Will Credit Card Companies Settle for Less?

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Woman holding credit card while working on laptop.
Woman holding credit card while working on laptop. (Image: Flying Colours Ltd/Photodisc/Getty Images)

Credit card companies do allow consumers to settle their debt for less than the full amount they owe, but settlement is neither easy nor painless. When you seek a settlement, you're asking your credit card company to forgive part of your debt -- to let you walk away without paying money that you promised to repay. That will carry consequences, and those consequences can be severe.

How Settlement Works

In the language of credit cards, "settlement" refers to an agreement in which your card issuer lets you pay a portion of your debt and forgives the rest. For example, you might owe $20,000 on a card account, and you simply can't afford to pay it. Rather than have you default on the debt -- in which case the company will get none of the money it's owed -- your card issuer might let you negotiate the debt down to an amount you can manage. It might cut the debt to, say, $12,000 and let you repay it over time. Pay the reduced amount as agreed, and your card issuer will consider your account paid off. This makes it different from a "charge off" or a "write off," in which the card issuer declares your account a loss but still has the right to collect on your debt.

Credit Score Will Suffer

If you settle credit card debt, be prepared for your credit score to drop. Credit card companies typically won't even consider settlement unless an account is well past due and it looks like they won't get paid at all. Those missed payments will appear on your credit report and hurt your score. After you settle, the card account will appear on your credit report as "settled for less than full balance." This will further damage your score. Finally, debt settlement can remain on your credit report for seven years, so the effect can follow you for a long time.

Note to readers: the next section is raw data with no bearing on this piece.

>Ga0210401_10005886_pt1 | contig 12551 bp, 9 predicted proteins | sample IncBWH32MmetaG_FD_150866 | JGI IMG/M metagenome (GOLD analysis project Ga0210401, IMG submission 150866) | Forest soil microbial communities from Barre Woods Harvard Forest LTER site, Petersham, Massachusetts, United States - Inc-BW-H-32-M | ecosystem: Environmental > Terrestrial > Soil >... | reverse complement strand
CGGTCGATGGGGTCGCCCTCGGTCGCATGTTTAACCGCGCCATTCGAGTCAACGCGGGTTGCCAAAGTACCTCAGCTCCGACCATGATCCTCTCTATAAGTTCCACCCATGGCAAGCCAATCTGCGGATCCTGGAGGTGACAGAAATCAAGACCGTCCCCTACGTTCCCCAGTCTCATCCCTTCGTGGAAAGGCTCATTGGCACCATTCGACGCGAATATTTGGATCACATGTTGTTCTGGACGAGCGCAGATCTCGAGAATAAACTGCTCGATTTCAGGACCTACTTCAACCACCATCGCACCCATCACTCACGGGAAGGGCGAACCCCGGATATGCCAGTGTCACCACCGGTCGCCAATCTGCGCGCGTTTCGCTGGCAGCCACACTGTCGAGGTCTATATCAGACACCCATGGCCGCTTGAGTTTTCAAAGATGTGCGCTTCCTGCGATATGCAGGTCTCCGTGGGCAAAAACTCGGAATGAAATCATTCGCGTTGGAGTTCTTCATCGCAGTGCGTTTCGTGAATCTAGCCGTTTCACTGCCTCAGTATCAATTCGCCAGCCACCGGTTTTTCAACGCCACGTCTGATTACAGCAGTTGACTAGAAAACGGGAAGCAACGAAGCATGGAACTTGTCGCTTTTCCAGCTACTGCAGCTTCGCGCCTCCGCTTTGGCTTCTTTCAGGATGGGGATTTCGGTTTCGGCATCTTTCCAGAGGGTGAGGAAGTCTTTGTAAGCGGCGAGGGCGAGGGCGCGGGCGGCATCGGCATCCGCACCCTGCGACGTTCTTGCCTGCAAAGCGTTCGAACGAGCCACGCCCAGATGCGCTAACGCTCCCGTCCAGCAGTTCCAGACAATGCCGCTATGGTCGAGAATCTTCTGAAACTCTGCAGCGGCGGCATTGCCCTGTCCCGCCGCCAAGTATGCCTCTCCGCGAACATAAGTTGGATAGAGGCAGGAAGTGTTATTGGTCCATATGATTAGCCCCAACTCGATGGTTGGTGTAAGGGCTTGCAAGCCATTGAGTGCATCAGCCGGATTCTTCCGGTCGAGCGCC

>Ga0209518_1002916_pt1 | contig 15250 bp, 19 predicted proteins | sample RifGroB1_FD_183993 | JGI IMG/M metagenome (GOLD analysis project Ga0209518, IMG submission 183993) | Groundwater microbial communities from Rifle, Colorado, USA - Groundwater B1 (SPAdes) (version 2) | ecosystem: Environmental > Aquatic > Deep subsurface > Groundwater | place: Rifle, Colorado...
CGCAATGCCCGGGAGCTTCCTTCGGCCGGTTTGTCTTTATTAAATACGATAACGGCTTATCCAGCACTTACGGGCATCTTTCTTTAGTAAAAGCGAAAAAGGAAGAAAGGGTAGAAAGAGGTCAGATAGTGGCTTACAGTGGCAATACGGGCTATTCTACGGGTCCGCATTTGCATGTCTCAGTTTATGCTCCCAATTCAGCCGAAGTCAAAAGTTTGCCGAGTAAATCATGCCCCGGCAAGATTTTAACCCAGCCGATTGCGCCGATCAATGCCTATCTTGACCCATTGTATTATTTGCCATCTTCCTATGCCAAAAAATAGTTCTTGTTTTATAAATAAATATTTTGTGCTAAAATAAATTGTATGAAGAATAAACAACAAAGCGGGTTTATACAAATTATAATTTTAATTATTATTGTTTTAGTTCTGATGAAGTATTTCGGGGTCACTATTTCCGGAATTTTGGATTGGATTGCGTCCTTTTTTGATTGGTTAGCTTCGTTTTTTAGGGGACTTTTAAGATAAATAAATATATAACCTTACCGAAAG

Tax Consequences

Debt settlement also has tax consequences. The credit card company originally loaned you money -- in the previous example, $20,000. You spent that money, and now you're going to pay back less than you borrowed -- $12,000 in the example. In other words, you received $8,000 that you won't pay back. Money you don't pay back is considered income, so you will have to pay taxes on the forgiven debt.

Beware of Predators

Many companies promise to help you settle your credit card debt. As Steve Bucci of Bankrate notes, these are the companies behind ads that promise to tell you "secrets banks don't want you to know" or that misleadingly say you have a "right" to settle your debt for pennies on the dollar. These companies charge large fees -- money you could use to pay down your debt. According to the Federal Trade Commission, the "debt relief" industry is plagued by scammers who take your money and tell you they're using it to pay down your debts when they're actually pocketing it. Before working with any debt settlement company, check with your state attorney general's office and your local Better Business Bureau for complaints. Avoid companies that charge fees before settling your debts, that guarantee they can make your debt simply "go away," that advise you to lie to your creditors or avoid communicating with them or that say debt can be settled without consequences.

How to Help Yourself

Anything a debt settlement company can do for you, you can do for yourself. The FTC suggests you contact your card issuer at the phone number on your account statement. Even if you've been rejected before, keep trying. Be persistent, polite and ready to explain how you got in over your head and what you're willing to do to dig yourself out. The FTC also suggests working with a nonprofit credit counseling service. These nonprofits help people plan how to repay their debts but don't charge the high fees of settlement companies. Look for a service approved by the U.S. Trustee Program -- the agency that supervises bankruptcy cases.

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